Archive for July, 2014

One Size Fits All?

Sunday, July 27th, 2014

If you’ve never looked at your super before there is a pretty good chance that the underlying investments are in what’s known as a balanced fund. This would see about 70% of your super invested in growth assets (property and shares) and the rest invested in defensive assets (like cash and bonds). A balanced fund is the default fund where your employer will whack your money if you don’t tell them what sort of risk you are willing to take with your super, and if you’re like around 80% of Aussies, your super will be sitting in a balanced fund. Is it the best option for someone in generations X and Y? I don’t reckon it is and neither do some super providers.

There are a few different super fund providers around who have a different approach to how your money is invested. They will offer a product where the risk that your super is exposed to (and the return you can expect) changes depending on your age. It means that younger people are exposed to higher returns (higher risks) by having a larger percentage of their super in growth assets. As you age and hit significant birthdays your exposure to growth assets lowers slightly such that by the time you are hitting your 60’s and 70’s your  super is protected by having up to 80% or more in defensive areas.

It makes good sense to ensure in the last few years leading up to retirement that you have a high total of cash and fixed interest in your super and only a small amount of shares. Plenty of people who were thinking of retiring just after the GFC hit realised too late that they were too exposed to shares that plumetted in value and left them without enough time in the workforce to recover their losses. In practice that meant eating more catfood in their twilight years.

But this doesn’t mean that as soon as you retire you should have no money in property or the sharemarket, as the trend towards longer life expectancies means a hell of a lot of us will live for 20, 30 or even 40 years after finishing work. It does mean that you should have enough in cash to see you able to ride out a downturn in the markets, so that would mean having at least three years of living expenses in defensive assets. The rest can be invested to provide the growth that you’ll need to see you through until it’s time to go into a wooden box.

I can sense that you’re thinking “This is too complicated, and I don’t need to worry about this stuff for decades.” Let me simplify it for you.

Give very serious consideration to investing your super in growth assets right up until you are within 7-10 years of retirement, then drop your risk back every year until it’s very low by the time you retire. Shovel away at least three years of living expenses into low risk assets while turning up your exposure to growth assets again on the remainder.

Obviously individual circumstances can play havoc with this type of approach, but to me it makes a lot more sense that the one size fits all approach of a balanced fund for life, or a product that will see you reducing your exposure to growth assets 20 years too soon.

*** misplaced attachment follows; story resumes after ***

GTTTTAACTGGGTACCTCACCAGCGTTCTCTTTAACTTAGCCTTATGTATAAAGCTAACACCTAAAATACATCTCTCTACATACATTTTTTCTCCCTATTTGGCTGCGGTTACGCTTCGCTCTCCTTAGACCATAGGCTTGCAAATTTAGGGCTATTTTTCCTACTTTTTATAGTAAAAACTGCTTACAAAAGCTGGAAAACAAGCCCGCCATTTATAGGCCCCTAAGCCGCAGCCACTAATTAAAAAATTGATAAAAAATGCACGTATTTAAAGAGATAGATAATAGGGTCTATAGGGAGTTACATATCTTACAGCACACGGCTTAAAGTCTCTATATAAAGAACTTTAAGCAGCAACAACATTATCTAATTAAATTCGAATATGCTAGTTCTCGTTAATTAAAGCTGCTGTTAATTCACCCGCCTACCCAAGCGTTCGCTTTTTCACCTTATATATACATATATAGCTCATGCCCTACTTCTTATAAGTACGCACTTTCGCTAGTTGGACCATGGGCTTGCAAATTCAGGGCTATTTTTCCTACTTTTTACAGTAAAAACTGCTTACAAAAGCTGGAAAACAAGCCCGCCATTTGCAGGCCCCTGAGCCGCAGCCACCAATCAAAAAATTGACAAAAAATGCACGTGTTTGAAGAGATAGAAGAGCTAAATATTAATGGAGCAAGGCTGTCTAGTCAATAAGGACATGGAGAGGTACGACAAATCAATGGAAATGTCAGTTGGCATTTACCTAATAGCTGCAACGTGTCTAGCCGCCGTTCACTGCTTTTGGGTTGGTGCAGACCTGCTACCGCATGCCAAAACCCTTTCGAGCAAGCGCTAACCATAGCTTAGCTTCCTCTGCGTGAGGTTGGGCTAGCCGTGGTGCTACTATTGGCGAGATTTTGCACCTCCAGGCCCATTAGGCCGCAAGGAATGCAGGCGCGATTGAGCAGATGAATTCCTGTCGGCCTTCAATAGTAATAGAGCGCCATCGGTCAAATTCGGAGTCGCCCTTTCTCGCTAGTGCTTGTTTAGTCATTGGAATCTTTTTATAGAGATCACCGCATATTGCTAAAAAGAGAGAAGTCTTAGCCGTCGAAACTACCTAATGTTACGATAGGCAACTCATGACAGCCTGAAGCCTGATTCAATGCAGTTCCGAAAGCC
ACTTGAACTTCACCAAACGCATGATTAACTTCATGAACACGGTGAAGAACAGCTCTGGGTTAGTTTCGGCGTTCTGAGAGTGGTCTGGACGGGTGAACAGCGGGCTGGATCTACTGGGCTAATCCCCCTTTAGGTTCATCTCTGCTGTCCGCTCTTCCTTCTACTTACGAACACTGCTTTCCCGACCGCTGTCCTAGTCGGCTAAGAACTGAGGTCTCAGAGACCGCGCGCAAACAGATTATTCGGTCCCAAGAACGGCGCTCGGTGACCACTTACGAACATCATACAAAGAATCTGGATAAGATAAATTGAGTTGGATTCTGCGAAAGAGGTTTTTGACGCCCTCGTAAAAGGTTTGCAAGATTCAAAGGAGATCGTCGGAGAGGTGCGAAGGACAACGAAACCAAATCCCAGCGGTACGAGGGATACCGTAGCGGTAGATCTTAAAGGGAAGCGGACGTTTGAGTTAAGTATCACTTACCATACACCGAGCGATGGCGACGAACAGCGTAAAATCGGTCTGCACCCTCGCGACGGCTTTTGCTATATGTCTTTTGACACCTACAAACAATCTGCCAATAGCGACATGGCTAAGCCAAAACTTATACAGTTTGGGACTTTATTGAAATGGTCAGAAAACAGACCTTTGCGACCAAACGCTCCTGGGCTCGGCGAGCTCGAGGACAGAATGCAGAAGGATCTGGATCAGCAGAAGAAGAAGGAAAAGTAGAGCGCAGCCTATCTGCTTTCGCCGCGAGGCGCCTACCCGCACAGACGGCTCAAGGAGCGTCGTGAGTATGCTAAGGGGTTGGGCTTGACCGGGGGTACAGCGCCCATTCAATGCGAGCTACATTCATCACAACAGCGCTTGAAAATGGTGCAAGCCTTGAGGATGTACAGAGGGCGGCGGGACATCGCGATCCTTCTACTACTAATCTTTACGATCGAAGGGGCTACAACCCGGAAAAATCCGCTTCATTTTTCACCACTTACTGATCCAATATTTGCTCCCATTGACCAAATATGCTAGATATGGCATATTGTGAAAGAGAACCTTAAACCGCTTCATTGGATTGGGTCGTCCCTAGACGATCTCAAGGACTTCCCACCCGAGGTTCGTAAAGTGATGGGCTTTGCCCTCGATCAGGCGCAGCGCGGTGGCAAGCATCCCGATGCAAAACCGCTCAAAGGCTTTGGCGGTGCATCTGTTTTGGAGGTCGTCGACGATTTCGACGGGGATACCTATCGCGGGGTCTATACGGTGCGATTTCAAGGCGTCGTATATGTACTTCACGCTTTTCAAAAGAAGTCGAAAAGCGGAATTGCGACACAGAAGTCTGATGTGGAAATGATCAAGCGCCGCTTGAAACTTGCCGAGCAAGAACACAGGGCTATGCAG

Is The RBA Wrong?

Tuesday, July 15th, 2014

There’s a story doing the rounds today that the Reserve Bank of Australia (RBA) says that it’s an even bet between renting and buying the property you live in. They’ve crunched the numbers to show that, depending on the general rate in the rise of house prices, it would take anything between nine and 30 years to break even on your mortgage compared to your neighbour who’s renting.

I don’t doubt the ability of the RBA to use a calculator, but the way this story has been reported may make younger renters in particular stop saving for a home deposit and think that renting is the better alternative. The truth is that you can be better off financially by renting, but there is a very large condition attached.

If you are renting and save the difference between what you pay in rent and what you would pay in mortgage repayments into growth assets, over the long term you will win. You have to ensure that you have a very disciplined savings plan into property and shares over many years, but if you do, history shows you will be better off than the family next door (except that at the end of your experiment you can’t live in a share portfolio).

Although I have heard of a case or two where people do employ this strategy, I have never come across it personally. I reckon it’s because it requires an enormous amount of discipline, very much like the discipline required to pay off a mortgage. The difference is that if you stop paying off your house, the bank will come knocking before they eventually take away your keys. If you stop contributing to your growth asset portfolio (which, ironically, might contain an investment property or two) nobody cares.